Boiled Lobster Par-Boiled Lobster to Be Reheated

To kill the lobsters, cut deeply 1 inch behind the eyes. Put the lobsters in a pot and pour in enough cold water to cover them by 6 inches. Turn the heat on high and cook until just before the water boils. Turn off the heat and let the lobsters sit in the hot water according to the times below. Remove the lobsters, put in a colander, and cover with ice so they cool down and stop cooking.

Ingredients

  • 1-pound lobsters: 1 minute
  • 2-pound lobsters: 3 minutes
  • 3-pound lobsters: 4 minutes

Method

The meat yield will depend on the time of year and the thickness of the shell, but generally, from a 1-pound lobster the yield is 6 to 8 ounces; from a 2-pound lobster, 18 to 20 ounces; and from a 3-pound lobster, 1½ pounds.

To Remove the Lobster Meat

While taking the lobster apart and getting the meat out of the shell, work over a bowl so that you save all those very flavorful juices. As you remove each part of the meat, put it on a large plate or platter so that all the pieces lie flat and separate from each other. Save all the shells for soup, sauces, and fish and shellfish stews; if not using them right away, seal them in heavy-duty plastic and freeze.

First, twist off the small legs, cutting off and discarding bits of feathery gill bits sticking to the knuckle ends. Keep the legs on the platter with the lobster meat.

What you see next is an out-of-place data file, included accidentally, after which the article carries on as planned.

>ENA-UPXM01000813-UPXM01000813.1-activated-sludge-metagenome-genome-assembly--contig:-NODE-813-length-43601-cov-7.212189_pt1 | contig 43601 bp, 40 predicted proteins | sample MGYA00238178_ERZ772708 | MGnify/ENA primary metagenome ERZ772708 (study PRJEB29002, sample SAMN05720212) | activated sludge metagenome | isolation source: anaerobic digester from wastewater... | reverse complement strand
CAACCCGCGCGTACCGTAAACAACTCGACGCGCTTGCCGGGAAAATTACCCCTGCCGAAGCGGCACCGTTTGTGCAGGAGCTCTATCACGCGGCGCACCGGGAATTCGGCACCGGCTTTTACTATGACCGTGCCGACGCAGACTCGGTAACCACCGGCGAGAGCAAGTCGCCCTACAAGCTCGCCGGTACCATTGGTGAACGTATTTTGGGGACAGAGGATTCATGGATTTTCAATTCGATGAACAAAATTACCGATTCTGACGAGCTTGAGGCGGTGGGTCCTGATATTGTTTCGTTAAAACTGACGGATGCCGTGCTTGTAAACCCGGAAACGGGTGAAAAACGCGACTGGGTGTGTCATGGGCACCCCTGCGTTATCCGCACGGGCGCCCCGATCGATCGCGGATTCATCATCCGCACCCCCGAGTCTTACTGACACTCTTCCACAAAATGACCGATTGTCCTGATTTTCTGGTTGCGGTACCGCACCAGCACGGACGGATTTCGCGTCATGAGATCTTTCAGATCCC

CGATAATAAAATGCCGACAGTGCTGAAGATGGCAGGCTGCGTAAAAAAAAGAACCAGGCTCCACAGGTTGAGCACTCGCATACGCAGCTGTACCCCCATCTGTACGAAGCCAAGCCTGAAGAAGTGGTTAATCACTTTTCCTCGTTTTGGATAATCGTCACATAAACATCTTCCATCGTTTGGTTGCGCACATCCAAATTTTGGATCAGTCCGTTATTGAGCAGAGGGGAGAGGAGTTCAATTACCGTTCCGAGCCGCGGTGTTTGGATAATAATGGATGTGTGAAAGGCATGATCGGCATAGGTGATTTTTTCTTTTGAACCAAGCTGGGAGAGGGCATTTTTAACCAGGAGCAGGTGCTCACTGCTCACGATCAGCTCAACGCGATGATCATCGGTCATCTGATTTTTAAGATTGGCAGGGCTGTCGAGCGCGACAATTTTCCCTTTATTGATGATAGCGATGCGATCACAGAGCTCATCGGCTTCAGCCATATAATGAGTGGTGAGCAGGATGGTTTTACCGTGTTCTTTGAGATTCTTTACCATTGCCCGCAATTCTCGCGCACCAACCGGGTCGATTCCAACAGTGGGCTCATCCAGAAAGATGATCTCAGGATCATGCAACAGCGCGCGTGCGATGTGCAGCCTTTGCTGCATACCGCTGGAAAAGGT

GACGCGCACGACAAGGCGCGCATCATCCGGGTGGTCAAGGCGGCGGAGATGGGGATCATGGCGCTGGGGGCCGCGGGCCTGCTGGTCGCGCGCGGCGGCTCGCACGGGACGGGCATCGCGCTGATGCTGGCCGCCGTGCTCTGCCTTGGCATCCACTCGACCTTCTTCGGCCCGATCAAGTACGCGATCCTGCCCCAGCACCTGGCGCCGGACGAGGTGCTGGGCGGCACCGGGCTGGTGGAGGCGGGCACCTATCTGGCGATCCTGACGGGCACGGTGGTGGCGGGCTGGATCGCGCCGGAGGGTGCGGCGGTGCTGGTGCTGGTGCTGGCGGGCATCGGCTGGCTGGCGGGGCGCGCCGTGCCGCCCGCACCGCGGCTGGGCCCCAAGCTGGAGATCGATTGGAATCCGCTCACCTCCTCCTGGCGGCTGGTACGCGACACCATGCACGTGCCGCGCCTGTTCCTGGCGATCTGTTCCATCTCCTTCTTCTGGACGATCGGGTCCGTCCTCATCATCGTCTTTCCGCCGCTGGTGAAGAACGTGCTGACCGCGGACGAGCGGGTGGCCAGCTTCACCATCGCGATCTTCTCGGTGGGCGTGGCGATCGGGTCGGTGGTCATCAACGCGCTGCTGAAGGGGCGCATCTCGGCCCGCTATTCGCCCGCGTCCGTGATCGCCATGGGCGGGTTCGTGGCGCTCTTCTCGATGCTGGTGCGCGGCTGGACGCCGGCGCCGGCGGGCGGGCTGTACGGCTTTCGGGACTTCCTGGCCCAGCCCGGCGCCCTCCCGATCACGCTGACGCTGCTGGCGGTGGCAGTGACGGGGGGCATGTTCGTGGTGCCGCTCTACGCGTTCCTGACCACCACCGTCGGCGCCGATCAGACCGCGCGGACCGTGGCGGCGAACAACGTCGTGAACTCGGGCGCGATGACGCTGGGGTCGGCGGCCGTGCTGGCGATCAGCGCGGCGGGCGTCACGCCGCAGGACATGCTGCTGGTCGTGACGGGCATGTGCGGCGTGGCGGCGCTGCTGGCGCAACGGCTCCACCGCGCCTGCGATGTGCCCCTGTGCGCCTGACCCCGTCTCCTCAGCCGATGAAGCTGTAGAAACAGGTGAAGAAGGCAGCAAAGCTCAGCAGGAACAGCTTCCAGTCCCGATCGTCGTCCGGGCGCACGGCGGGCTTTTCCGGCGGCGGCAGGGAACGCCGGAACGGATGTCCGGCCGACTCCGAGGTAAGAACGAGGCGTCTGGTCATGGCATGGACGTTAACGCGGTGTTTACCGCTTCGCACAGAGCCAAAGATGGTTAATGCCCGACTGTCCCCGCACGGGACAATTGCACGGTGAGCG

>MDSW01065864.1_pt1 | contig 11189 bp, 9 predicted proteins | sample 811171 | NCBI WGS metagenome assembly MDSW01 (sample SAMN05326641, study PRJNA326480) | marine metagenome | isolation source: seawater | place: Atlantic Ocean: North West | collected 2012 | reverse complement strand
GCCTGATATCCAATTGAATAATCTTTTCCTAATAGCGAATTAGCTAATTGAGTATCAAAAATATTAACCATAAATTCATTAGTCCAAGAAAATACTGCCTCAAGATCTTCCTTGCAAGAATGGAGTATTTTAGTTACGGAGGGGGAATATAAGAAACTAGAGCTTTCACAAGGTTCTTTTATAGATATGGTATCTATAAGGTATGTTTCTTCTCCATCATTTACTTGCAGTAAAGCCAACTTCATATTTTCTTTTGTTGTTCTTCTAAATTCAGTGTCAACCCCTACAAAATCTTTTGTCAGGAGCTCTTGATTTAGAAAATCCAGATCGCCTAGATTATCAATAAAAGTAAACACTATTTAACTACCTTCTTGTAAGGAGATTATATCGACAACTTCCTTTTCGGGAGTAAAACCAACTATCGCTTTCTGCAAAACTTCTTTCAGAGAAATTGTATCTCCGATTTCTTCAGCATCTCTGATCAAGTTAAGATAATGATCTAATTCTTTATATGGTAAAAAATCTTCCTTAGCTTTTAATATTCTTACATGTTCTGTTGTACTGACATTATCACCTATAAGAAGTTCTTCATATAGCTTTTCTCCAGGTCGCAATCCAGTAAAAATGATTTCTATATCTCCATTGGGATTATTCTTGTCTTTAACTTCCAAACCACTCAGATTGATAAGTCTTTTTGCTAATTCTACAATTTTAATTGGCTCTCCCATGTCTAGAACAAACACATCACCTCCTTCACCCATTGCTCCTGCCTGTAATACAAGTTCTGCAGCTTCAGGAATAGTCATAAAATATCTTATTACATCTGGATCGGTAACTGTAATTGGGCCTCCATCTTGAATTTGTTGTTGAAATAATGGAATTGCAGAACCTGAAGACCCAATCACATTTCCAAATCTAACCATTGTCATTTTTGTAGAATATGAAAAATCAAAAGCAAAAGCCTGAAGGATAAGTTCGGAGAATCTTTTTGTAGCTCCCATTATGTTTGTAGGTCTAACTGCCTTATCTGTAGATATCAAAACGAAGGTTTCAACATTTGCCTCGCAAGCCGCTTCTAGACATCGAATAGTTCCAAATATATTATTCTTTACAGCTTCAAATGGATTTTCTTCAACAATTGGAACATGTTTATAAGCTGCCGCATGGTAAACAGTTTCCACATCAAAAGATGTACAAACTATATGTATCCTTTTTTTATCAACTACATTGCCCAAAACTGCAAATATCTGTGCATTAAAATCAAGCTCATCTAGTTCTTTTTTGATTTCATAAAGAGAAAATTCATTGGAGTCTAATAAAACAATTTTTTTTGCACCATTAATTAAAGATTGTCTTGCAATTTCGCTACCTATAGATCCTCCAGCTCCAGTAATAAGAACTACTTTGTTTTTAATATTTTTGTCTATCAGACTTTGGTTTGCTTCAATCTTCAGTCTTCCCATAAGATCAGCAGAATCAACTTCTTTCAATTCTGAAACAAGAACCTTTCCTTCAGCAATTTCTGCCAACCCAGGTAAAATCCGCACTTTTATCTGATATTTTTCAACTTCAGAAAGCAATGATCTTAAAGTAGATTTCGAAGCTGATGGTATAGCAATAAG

Twist off the two claw arms and twist off the claws. Put the claws back in the water for 5 to 10 minutes, depending on the size of the lobster. With a pair of scissors or poultry shears, cut down the length of the (knuckle) arms, and pull out the meat.

Twist off the flaps at the end of the tail and reserve (big ones have wonderfully juicy lobster meat inside). Twist off the tail and cut through the soft shell on the underside of the tail with a knife or scissors, being careful to cut only the shell and not the tail meat. Hold the tail in both hands on the table and break it open. Lift out the meat. Make a ⅛-inch-deep cut down the center of the outside curve of the tail meat and pick out the intestinal tract.

Remove the claws and gently crack them with a mallet. Move the small lower part of the claw around and slowly pull it away from the larger part of the claw. With luck, it will come away and leave the thin meat of the little claw intact. Now all you have to do is get the big shell off the meat, so very gently pull out, cut out, shake out, or lift out the claw meat in one piece, if possible. If the lobster is in a soft-shell stage, you can use scissors to cut away all the shells from the lobster meat.

Lift the main shell (the curved top with eyes and feelers) off the central body of the lobster; scoop out any of the white fat clinging to the shell and reserve it for sauces. Remove the mouth sac at the head of the shell and discard. Scoop out any dark green eggs (if the lobster is female) and the liver or tomalley (green in both males and females), and reserve for sauces. Keep the shell either for stock or for display. The white main body part has the feathery lungs, so remove those and discard. Rinse off what is left and save for lobster or shellfish broth.

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